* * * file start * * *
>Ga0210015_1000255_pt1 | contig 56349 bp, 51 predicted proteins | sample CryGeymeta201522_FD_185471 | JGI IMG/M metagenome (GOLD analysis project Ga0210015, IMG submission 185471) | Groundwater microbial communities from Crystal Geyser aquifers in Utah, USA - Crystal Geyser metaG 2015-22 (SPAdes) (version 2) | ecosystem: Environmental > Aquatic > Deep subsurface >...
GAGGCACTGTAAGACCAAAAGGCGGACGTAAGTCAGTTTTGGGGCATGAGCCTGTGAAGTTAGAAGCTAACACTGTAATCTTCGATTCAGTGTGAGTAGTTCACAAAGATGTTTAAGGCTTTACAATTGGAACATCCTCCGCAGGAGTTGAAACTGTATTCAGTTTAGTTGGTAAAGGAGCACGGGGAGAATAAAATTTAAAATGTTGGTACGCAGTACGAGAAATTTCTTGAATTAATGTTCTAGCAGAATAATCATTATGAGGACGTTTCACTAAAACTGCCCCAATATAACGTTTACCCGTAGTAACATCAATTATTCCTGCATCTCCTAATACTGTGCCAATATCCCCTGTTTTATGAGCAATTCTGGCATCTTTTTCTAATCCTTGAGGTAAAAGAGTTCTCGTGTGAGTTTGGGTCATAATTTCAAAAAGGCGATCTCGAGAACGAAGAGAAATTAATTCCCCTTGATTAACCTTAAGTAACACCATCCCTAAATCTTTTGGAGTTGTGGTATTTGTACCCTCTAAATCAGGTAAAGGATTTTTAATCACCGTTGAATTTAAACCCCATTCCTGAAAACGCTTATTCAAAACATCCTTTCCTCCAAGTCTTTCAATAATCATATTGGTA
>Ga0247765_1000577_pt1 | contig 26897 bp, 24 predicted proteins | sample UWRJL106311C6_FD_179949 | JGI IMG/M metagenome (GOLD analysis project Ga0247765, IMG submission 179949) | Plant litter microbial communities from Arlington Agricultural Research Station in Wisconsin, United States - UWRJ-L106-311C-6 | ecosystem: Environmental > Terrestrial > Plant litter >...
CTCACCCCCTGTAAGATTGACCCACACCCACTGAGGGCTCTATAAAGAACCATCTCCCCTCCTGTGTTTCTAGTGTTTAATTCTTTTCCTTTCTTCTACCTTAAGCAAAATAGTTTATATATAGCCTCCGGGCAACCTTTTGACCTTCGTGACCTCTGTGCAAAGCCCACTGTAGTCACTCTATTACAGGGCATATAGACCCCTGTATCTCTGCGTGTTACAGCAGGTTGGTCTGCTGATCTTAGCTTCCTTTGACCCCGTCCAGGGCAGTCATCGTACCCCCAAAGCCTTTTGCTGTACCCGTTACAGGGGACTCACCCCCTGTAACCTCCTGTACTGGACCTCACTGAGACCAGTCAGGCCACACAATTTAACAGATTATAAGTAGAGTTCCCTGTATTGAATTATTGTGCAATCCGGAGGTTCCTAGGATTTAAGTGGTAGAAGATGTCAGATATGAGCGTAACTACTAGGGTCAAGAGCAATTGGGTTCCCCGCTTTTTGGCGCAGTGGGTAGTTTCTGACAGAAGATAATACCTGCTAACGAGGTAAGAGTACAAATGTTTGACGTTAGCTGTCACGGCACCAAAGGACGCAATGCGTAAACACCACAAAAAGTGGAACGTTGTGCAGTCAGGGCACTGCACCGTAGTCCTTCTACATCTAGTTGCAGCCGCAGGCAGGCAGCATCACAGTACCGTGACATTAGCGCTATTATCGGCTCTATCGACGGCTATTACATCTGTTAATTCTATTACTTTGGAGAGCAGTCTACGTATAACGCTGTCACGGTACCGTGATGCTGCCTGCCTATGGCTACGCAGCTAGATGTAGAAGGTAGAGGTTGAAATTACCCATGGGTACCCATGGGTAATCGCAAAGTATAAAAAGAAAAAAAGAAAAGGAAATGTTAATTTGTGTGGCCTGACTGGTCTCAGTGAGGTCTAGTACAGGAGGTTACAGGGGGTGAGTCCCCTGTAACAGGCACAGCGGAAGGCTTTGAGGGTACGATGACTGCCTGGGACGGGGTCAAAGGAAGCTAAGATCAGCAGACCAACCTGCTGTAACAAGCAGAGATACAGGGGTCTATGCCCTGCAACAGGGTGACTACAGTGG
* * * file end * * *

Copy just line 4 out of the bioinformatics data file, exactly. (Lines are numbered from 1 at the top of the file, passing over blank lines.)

CTCACCCCCTGTAAGATTGACCCACACCCACTGAGGGCTCTATAAAGAACCATCTCCCCTCCTGTGTTTCTAGTGTTTAATTCTTTTCCTTTCTTCTACCTTAAGCAAAATAGTTTATATATAGCCTCCGGGCAACCTTTTGACCTTCGTGACCTCTGTGCAAAGCCCACTGTAGTCACTCTATTACAGGGCATATAGACCCCTGTATCTCTGCGTGTTACAGCAGGTTGGTCTGCTGATCTTAGCTTCCTTTGACCCCGTCCAGGGCAGTCATCGTACCCCCAAAGCCTTTTGCTGTACCCGTTACAGGGGACTCACCCCCTGTAACCTCCTGTACTGGACCTCACTGAGACCAGTCAGGCCACACAATTTAACAGATTATAAGTAGAGTTCCCTGTATTGAATTATTGTGCAATCCGGAGGTTCCTAGGATTTAAGTGGTAGAAGATGTCAGATATGAGCGTAACTACTAGGGTCAAGAGCAATTGGGTTCCCCGCTTTTTGGCGCAGTGGGTAGTTTCTGACAGAAGATAATACCTGCTAACGAGGTAAGAGTACAAATGTTTGACGTTAGCTGTCACGGCACCAAAGGACGCAATGCGTAAACACCACAAAAAGTGGAACGTTGTGCAGTCAGGGCACTGCACCGTAGTCCTTCTACATCTAGTTGCAGCCGCAGGCAGGCAGCATCACAGTACCGTGACATTAGCGCTATTATCGGCTCTATCGACGGCTATTACATCTGTTAATTCTATTACTTTGGAGAGCAGTCTACGTATAACGCTGTCACGGTACCGTGATGCTGCCTGCCTATGGCTACGCAGCTAGATGTAGAAGGTAGAGGTTGAAATTACCCATGGGTACCCATGGGTAATCGCAAAGTATAAAAAGAAAAAAAGAAAAGGAAATGTTAATTTGTGTGGCCTGACTGGTCTCAGTGAGGTCTAGTACAGGAGGTTACAGGGGGTGAGTCCCCTGTAACAGGCACAGCGGAAGGCTTTGAGGGTACGATGACTGCCTGGGACGGGGTCAAAGGAAGCTAAGATCAGCAGACCAACCTGCTGTAACAAGCAGAGATACAGGGGTCTATGCCCTGCAACAGGGTGACTACAGTGG